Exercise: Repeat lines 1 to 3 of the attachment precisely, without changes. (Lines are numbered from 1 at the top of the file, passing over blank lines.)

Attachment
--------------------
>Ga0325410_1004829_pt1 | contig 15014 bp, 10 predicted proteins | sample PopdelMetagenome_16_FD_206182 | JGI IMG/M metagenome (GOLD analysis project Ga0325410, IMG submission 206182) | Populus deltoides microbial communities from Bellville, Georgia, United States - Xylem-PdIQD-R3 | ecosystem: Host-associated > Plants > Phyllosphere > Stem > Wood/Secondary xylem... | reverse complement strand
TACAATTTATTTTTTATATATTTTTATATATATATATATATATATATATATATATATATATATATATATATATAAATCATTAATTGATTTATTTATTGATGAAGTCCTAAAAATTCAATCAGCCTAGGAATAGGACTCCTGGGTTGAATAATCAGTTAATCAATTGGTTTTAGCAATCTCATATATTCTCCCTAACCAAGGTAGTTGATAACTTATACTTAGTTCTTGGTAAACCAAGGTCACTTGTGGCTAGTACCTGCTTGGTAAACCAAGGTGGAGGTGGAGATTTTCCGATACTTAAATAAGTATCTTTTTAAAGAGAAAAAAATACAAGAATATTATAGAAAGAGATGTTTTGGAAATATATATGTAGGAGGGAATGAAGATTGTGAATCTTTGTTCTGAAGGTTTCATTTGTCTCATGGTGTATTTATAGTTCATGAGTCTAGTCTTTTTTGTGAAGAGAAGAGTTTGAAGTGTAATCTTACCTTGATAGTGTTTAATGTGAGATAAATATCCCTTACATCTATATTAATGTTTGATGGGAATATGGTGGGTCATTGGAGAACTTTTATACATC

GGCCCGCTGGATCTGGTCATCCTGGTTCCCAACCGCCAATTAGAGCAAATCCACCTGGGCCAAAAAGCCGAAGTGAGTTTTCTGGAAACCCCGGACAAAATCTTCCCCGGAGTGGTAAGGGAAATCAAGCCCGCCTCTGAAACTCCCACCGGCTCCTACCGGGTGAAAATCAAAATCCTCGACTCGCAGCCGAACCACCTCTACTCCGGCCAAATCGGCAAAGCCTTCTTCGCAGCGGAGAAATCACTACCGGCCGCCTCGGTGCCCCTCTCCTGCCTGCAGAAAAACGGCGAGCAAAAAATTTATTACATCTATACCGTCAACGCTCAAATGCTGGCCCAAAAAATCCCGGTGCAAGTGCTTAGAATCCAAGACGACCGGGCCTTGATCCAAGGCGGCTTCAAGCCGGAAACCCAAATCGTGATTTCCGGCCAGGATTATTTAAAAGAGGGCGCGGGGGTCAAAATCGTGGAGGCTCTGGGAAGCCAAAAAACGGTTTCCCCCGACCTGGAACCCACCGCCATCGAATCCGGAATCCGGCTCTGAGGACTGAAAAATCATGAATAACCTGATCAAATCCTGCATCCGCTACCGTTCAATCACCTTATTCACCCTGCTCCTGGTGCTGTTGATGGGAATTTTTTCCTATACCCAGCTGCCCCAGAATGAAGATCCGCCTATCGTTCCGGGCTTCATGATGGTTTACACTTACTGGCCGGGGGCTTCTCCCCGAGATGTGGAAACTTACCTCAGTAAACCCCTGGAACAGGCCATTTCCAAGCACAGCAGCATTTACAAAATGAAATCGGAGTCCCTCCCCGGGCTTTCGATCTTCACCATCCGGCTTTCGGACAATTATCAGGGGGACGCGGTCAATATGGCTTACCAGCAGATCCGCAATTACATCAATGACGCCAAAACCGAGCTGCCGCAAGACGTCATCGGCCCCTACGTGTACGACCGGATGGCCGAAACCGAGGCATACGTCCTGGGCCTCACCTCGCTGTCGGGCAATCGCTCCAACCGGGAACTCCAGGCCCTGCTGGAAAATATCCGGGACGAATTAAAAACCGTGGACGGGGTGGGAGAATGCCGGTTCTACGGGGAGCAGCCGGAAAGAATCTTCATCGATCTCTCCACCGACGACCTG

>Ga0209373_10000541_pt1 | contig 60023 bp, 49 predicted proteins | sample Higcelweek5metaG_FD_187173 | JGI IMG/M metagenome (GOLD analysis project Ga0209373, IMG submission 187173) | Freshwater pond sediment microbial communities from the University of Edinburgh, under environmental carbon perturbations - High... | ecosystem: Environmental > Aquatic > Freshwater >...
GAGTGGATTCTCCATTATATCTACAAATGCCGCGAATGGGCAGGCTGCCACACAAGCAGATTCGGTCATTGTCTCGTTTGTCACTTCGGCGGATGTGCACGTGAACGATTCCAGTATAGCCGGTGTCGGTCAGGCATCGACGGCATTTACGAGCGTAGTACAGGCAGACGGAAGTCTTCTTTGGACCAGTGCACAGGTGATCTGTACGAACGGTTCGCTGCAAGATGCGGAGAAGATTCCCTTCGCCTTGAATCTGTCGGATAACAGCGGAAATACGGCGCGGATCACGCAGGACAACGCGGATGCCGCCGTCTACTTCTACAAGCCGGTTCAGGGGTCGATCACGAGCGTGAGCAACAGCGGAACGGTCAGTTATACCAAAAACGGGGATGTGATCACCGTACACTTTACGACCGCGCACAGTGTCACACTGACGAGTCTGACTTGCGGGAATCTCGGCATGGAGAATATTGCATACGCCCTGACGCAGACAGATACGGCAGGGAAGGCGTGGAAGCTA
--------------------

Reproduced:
>Ga0325410_1004829_pt1 | contig 15014 bp, 10 predicted proteins | sample PopdelMetagenome_16_FD_206182 | JGI IMG/M metagenome (GOLD analysis project Ga0325410, IMG submission 206182) | Populus deltoides microbial communities from Bellville, Georgia, United States - Xylem-PdIQD-R3 | ecosystem: Host-associated > Plants > Phyllosphere > Stem > Wood/Secondary xylem... | reverse complement strand
TACAATTTATTTTTTATATATTTTTATATATATATATATATATATATATATATATATATATATATATATATATAAATCATTAATTGATTTATTTATTGATGAAGTCCTAAAAATTCAATCAGCCTAGGAATAGGACTCCTGGGTTGAATAATCAGTTAATCAATTGGTTTTAGCAATCTCATATATTCTCCCTAACCAAGGTAGTTGATAACTTATACTTAGTTCTTGGTAAACCAAGGTCACTTGTGGCTAGTACCTGCTTGGTAAACCAAGGTGGAGGTGGAGATTTTCCGATACTTAAATAAGTATCTTTTTAAAGAGAAAAAAATACAAGAATATTATAGAAAGAGATGTTTTGGAAATATATATGTAGGAGGGAATGAAGATTGTGAATCTTTGTTCTGAAGGTTTCATTTGTCTCATGGTGTATTTATAGTTCATGAGTCTAGTCTTTTTTGTGAAGAGAAGAGTTTGAAGTGTAATCTTACCTTGATAGTGTTTAATGTGAGATAAATATCCCTTACATCTATATTAATGTTTGATGGGAATATGGTGGGTCATTGGAGAACTTTTATACATC

GGCCCGCTGGATCTGGTCATCCTGGTTCCCAACCGCCAATTAGAGCAAATCCACCTGGGCCAAAAAGCCGAAGTGAGTTTTCTGGAAACCCCGGACAAAATCTTCCCCGGAGTGGTAAGGGAAATCAAGCCCGCCTCTGAAACTCCCACCGGCTCCTACCGGGTGAAAATCAAAATCCTCGACTCGCAGCCGAACCACCTCTACTCCGGCCAAATCGGCAAAGCCTTCTTCGCAGCGGAGAAATCACTACCGGCCGCCTCGGTGCCCCTCTCCTGCCTGCAGAAAAACGGCGAGCAAAAAATTTATTACATCTATACCGTCAACGCTCAAATGCTGGCCCAAAAAATCCCGGTGCAAGTGCTTAGAATCCAAGACGACCGGGCCTTGATCCAAGGCGGCTTCAAGCCGGAAACCCAAATCGTGATTTCCGGCCAGGATTATTTAAAAGAGGGCGCGGGGGTCAAAATCGTGGAGGCTCTGGGAAGCCAAAAAACGGTTTCCCCCGACCTGGAACCCACCGCCATCGAATCCGGAATCCGGCTCTGAGGACTGAAAAATCATGAATAACCTGATCAAATCCTGCATCCGCTACCGTTCAATCACCTTATTCACCCTGCTCCTGGTGCTGTTGATGGGAATTTTTTCCTATACCCAGCTGCCCCAGAATGAAGATCCGCCTATCGTTCCGGGCTTCATGATGGTTTACACTTACTGGCCGGGGGCTTCTCCCCGAGATGTGGAAACTTACCTCAGTAAACCCCTGGAACAGGCCATTTCCAAGCACAGCAGCATTTACAAAATGAAATCGGAGTCCCTCCCCGGGCTTTCGATCTTCACCATCCGGCTTTCGGACAATTATCAGGGGGACGCGGTCAATATGGCTTACCAGCAGATCCGCAATTACATCAATGACGCCAAAACCGAGCTGCCGCAAGACGTCATCGGCCCCTACGTGTACGACCGGATGGCCGAAACCGAGGCATACGTCCTGGGCCTCACCTCGCTGTCGGGCAATCGCTCCAACCGGGAACTCCAGGCCCTGCTGGAAAATATCCGGGACGAATTAAAAACCGTGGACGGGGTGGGAGAATGCCGGTTCTACGGGGAGCAGCCGGAAAGAATCTTCATCGATCTCTCCACCGACGACCTG